10-4-21 As seen in Law 360 - Woods Oviatt's COO Mike Blanchard Talks Post Covid Law Firm M&As

Posted on October 04, 2021

Law Firm M&A Ticks Up, But There's Room For More

By Aebra Coe | October 4, 2021, 3:03 PM EDTThe legal industry is on track to log more U.S. law firm combinations this year than last, but firm mergers and acquisitions are a far cry from what the sector saw in the years leading up to the pandemic, data released Monday reveals.

Sixty-one law firms have inked tie-ups through the end of the third quarter of 2021, nearly reaching 2020's year-end total of 67 with three months left on the calendar, according to Law360 Pulse's new law firm merger tracker.

While on course to post a year-over-year increase, the industry's U.S. merger activity is leaps and bounds behind 2019, when 115 combinations were recorded.

Law360 Pulse has been compiling data on law firm combinations from news coverage and press releases for the tracker, which includes combinations involving at least one U.S. law firm and acquisition targets with two or more attorneys.

Industry experts say the lag in activity isn't a result of a lack of will, as a slew of law firms are thinking about or considering combinations this year. Instead, they say, pandemic-related factors have distracted management and hampered or slowed the deals, at times getting in the way of extensive in-person discussions as well as firms' need to integrate face-to-face once the merger has gone through.

"The numbers don't say much about firms' enthusiasm [to combine], they say something about their ability to close a deal," said John Cashman, president of legal recruiting firm Major Lindsey & Africa.

The difference between then — before the pandemic — and now is perhaps most apparent when it comes to large combinations, the data shows.

According to the merger tracker, so far this year, there has been only one instance in which the smaller of two merging law firms was considered a large merger target, or a firm with more than 100 attorneys. In 2020, there was one such merger. In 2019 there were six.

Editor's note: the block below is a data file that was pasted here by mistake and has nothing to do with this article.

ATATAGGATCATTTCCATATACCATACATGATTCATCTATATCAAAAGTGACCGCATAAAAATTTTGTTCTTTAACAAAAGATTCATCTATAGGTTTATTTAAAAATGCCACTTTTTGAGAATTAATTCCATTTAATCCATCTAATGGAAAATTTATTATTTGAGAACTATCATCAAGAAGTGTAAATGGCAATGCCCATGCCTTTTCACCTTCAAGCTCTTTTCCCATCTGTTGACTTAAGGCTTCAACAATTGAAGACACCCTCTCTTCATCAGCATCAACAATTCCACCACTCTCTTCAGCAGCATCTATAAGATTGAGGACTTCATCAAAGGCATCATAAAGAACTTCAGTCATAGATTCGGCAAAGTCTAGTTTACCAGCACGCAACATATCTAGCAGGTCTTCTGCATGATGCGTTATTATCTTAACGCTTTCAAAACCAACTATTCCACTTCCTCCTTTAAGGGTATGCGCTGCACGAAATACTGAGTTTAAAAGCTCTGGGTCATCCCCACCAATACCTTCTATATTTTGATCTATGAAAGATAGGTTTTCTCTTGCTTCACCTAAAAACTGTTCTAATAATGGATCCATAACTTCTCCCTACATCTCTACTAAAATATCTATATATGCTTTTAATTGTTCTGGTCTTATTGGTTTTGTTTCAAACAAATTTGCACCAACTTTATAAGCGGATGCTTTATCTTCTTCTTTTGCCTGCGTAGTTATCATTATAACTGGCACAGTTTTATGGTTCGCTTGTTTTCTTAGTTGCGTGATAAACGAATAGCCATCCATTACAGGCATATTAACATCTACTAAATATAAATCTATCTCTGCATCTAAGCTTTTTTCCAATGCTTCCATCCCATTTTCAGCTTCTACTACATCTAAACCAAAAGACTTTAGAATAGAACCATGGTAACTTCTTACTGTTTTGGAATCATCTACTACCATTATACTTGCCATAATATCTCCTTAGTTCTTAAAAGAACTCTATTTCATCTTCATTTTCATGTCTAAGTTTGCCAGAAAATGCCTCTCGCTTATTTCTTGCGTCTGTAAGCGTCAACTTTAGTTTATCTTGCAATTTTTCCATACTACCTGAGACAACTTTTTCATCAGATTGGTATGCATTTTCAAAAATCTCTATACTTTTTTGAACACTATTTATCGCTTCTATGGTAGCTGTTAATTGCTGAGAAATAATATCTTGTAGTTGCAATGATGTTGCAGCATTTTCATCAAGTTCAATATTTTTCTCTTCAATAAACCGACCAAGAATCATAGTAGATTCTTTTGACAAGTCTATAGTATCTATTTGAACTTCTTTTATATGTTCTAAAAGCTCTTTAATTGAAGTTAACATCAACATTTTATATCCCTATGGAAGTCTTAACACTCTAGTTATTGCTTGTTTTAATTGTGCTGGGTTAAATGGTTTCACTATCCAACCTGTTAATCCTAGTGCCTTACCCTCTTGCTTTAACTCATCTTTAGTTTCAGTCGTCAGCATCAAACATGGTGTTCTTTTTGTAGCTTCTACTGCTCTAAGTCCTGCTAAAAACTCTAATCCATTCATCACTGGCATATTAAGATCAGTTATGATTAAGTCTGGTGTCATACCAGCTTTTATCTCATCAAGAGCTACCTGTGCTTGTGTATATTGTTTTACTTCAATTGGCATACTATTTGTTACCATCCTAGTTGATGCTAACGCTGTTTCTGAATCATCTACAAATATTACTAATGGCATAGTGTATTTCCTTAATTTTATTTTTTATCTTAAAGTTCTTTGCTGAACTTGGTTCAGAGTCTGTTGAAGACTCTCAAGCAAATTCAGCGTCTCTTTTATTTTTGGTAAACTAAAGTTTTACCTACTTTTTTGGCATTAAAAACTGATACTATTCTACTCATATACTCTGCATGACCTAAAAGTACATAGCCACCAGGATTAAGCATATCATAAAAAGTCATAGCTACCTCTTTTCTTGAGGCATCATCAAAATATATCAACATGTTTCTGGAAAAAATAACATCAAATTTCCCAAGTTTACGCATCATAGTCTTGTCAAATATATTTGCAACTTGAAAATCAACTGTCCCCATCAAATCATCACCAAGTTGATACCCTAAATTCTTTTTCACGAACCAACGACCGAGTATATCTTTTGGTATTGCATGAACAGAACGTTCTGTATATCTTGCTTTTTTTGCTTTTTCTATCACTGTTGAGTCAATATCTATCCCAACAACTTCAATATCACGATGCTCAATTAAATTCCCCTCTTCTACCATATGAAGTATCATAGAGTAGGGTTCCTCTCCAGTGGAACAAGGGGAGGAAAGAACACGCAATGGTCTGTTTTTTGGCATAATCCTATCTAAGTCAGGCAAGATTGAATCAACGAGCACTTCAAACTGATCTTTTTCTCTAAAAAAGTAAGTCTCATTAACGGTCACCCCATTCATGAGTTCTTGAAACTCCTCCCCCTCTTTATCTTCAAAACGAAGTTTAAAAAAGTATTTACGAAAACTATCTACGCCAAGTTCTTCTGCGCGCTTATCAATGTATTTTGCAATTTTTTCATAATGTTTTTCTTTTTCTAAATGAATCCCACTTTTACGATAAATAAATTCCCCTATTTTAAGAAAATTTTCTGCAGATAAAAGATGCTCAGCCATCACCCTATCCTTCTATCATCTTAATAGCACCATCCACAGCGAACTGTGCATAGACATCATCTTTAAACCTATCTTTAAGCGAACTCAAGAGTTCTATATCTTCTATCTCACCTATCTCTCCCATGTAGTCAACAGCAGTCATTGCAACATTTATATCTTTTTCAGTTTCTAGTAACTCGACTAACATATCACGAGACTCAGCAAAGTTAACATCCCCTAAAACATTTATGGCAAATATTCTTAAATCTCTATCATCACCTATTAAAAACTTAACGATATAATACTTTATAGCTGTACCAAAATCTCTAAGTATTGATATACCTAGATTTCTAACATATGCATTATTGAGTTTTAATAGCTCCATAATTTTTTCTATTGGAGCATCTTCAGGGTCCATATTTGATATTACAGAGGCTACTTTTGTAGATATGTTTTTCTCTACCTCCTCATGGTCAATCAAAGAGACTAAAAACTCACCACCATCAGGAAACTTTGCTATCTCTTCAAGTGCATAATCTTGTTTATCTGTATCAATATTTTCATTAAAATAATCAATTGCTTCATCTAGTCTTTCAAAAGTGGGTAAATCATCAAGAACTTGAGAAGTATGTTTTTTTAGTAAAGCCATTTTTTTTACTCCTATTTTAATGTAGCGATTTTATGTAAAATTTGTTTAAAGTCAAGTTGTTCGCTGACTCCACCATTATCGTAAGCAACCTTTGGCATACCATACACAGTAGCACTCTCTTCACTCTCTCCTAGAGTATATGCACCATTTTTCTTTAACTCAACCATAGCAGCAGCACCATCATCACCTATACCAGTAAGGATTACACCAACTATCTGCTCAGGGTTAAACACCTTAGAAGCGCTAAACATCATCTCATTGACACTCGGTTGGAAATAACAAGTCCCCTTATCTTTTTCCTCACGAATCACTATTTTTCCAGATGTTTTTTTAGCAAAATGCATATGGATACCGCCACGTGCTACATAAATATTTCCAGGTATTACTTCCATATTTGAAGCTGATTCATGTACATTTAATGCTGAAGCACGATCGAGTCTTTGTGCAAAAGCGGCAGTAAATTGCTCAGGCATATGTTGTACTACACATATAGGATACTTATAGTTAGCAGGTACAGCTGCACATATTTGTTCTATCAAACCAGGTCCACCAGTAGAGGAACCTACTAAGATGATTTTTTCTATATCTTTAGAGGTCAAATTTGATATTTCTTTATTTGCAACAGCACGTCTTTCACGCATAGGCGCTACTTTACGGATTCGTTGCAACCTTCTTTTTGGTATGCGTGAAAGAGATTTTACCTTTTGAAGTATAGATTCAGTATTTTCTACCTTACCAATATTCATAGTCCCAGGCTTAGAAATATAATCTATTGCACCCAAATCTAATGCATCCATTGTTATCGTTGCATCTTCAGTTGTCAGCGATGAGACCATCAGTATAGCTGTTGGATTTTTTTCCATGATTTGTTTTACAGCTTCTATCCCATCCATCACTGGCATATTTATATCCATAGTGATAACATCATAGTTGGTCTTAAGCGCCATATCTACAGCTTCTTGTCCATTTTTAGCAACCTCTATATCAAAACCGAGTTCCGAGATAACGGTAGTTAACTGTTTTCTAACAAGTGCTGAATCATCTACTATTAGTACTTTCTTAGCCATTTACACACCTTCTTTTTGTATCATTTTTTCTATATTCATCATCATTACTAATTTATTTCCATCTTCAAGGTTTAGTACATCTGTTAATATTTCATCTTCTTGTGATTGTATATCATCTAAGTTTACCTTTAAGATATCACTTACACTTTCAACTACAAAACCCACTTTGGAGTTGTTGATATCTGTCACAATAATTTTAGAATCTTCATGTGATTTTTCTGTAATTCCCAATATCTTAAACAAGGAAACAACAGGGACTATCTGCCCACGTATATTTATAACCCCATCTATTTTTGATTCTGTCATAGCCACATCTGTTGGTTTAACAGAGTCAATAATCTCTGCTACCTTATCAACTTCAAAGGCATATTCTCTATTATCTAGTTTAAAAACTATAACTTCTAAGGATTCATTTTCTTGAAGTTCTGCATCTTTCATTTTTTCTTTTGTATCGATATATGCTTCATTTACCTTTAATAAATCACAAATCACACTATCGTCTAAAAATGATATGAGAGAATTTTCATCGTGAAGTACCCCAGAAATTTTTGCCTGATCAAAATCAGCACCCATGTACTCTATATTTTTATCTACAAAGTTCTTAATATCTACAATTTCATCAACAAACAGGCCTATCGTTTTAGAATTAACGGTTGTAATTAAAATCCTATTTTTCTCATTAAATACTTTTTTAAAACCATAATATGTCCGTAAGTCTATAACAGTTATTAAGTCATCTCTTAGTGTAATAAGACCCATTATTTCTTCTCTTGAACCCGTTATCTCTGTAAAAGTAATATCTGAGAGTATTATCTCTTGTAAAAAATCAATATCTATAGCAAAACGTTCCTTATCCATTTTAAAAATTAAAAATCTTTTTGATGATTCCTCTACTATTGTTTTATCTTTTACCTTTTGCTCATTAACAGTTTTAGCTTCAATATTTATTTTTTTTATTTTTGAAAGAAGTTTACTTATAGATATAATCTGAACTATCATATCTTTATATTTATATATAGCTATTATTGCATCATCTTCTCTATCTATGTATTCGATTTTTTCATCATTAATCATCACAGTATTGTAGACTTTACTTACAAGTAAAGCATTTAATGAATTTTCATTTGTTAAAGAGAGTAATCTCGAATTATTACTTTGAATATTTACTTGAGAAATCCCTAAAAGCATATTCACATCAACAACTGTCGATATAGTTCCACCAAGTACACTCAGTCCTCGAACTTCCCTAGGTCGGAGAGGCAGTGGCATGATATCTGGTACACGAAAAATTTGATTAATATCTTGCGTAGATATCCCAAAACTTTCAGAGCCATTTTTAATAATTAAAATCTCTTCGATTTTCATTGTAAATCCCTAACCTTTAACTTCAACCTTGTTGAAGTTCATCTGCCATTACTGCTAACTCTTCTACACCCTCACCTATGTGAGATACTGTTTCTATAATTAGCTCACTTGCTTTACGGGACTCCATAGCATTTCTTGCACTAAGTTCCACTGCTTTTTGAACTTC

The vast majority of combinations so far this year — 49 — involved a small merger target, or a law firm with 20 or fewer lawyers.

Of the 11 middle-range combinations, where the merger target was between 21 and 100 attorneys, four saw a midsize law firm with between 300 and 400 attorneys acquire a smaller regional or local law firm of between 20 and 50 attorneys.

Thompson Coburn LLP added 44-attorney Hahn & Hessen in New York City. Spencer Fane LLP added 42-attorney Bone McAllester Norton in Nashville. In a rare transatlantic combination, Armstrong Teasdale LLP added Kerman & Co., a 32-attorney U.K. law firm. And Louisiana-based Phelps Dunbar LLP added 29-lawyer Cabaniss Johnston Gardner Dumas & O'Neal in Birmingham.

Most of the remaining mergers were inked by Dentons, which tends to strike a number of international combinations each year. The massive global firm tacked on 36-attorney Paz Horowitz in Ecuador, 25-attorney Guevara & Gutierrez in Bolivia, 52-attorney ACAS Law in Nigeria and a 5-attorney Venezuelan law firm.

There were also significant acquisitions by two large law firms — Crowell & Moring LLP, which picked up two boutiques, 24-lawyer Kibbe & Orbe and 61-lawyer Brinks Gilson & Lione, and Dinsmore & Shohl LLP, which acquired 47-lawyer Wooden McLaughlin.